Brexit initially raised the prospect of new forms of external differentiation in the European Union (EU), should the United Kingdom continue to participate in a number of the Union’s policy areas. Security and defence was one area where agreement on the terms of UK participation was more likely, given the clear interests of both sides in the development of a close partnership in this area. But agreement has been so difficult to reach, and the final Brexit deal makes no mention of collaboration in foreign, security and defence policy. We argue that the key to understanding this puzzle lies in understanding the politics of differentiated disintegration, of which Brexit is the prime example, and the distinction between strategic and political interests. While strategic interests constitute a driver for external differentiation, the political interests arising from the withdrawal process make it difficult to reach an agreement. Divorcing strategic cooperation from the short-term politics of negotiations is the first step to overcoming the stalemate, and this chapter presents several ways this can be achieved. By perceiving Brexit as a case of differentiated disintegration, this chapter accounts for the significant constraints associated with external differentiation as a mode of integration in the EU.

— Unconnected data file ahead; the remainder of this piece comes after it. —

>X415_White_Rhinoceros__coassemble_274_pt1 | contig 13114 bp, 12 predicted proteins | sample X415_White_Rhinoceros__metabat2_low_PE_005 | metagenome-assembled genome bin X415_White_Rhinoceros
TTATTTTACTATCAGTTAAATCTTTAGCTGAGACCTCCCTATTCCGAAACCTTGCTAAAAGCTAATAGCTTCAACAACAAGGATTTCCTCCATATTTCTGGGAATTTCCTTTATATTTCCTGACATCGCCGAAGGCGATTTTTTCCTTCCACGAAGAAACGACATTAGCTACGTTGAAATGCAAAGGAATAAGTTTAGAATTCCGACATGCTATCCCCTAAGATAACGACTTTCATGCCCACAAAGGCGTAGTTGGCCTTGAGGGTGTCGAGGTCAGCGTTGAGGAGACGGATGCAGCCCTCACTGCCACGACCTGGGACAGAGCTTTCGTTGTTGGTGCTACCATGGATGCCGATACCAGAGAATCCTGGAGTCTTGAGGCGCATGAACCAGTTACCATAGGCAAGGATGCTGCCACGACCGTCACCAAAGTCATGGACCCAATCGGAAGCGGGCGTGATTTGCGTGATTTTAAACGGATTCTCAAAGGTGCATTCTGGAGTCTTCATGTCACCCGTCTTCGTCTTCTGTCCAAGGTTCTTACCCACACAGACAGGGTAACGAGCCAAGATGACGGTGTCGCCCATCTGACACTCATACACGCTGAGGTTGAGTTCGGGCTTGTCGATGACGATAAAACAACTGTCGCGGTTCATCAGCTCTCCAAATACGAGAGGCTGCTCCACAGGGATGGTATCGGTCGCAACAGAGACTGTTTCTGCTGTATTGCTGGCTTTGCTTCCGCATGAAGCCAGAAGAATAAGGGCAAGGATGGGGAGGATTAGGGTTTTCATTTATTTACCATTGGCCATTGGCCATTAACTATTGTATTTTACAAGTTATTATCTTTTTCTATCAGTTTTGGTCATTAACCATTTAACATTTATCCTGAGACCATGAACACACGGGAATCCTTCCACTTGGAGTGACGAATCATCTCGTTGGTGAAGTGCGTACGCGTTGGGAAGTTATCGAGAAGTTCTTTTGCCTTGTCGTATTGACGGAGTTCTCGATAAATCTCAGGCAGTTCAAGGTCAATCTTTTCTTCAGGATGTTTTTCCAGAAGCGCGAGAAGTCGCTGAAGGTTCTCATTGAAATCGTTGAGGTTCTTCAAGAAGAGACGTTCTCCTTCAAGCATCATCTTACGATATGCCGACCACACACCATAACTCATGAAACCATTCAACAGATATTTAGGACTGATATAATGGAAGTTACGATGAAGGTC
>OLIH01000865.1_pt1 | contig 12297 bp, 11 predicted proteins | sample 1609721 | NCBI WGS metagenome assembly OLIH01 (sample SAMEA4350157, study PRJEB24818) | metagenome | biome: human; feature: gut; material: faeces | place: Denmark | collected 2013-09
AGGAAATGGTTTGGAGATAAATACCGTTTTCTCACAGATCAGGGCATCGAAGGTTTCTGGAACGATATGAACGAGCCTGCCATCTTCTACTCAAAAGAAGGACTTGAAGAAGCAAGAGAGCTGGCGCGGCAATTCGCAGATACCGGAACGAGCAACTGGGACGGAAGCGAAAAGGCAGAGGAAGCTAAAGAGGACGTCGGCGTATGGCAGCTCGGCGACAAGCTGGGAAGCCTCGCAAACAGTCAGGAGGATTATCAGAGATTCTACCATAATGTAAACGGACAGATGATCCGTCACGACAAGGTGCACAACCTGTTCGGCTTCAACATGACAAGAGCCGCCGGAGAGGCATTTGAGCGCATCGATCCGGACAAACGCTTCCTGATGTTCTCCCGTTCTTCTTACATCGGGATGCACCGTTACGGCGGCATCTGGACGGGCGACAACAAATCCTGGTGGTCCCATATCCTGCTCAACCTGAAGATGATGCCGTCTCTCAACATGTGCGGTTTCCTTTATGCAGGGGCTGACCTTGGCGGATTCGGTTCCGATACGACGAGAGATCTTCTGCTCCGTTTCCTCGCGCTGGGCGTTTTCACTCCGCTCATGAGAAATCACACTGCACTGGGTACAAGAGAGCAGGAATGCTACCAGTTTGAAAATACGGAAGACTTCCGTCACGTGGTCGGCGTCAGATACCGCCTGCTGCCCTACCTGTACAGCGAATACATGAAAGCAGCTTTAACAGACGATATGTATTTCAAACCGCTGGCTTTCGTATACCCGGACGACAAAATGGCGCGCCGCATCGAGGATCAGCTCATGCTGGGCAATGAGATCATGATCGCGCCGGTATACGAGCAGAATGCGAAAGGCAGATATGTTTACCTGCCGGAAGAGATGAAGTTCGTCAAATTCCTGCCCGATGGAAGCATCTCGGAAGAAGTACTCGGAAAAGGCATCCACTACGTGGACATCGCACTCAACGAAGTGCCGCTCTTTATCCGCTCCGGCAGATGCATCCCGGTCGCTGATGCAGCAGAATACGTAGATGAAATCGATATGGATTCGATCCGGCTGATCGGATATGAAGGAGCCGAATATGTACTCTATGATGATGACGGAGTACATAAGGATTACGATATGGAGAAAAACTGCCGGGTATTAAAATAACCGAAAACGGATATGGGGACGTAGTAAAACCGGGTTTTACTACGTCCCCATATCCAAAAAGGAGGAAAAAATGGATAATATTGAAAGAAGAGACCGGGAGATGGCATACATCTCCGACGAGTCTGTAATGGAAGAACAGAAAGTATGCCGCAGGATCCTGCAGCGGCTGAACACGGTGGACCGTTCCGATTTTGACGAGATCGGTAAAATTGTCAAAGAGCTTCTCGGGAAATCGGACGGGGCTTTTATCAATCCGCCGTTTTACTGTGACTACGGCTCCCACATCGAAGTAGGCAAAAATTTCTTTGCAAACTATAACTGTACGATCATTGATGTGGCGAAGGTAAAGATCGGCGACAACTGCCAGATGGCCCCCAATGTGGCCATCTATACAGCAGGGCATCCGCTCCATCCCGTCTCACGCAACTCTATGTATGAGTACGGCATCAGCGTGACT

|Title of host publication||The Routledge Handbook of Differentiation in the European Union|
|Editors||Benjamin Leruth, Stefan Gänzle, Jarle Trondal|
|Place of Publication||London|
|Number of pages||16|
|Publication status||Published - 12 May 2022|
|Name||Routledge International Handbooks|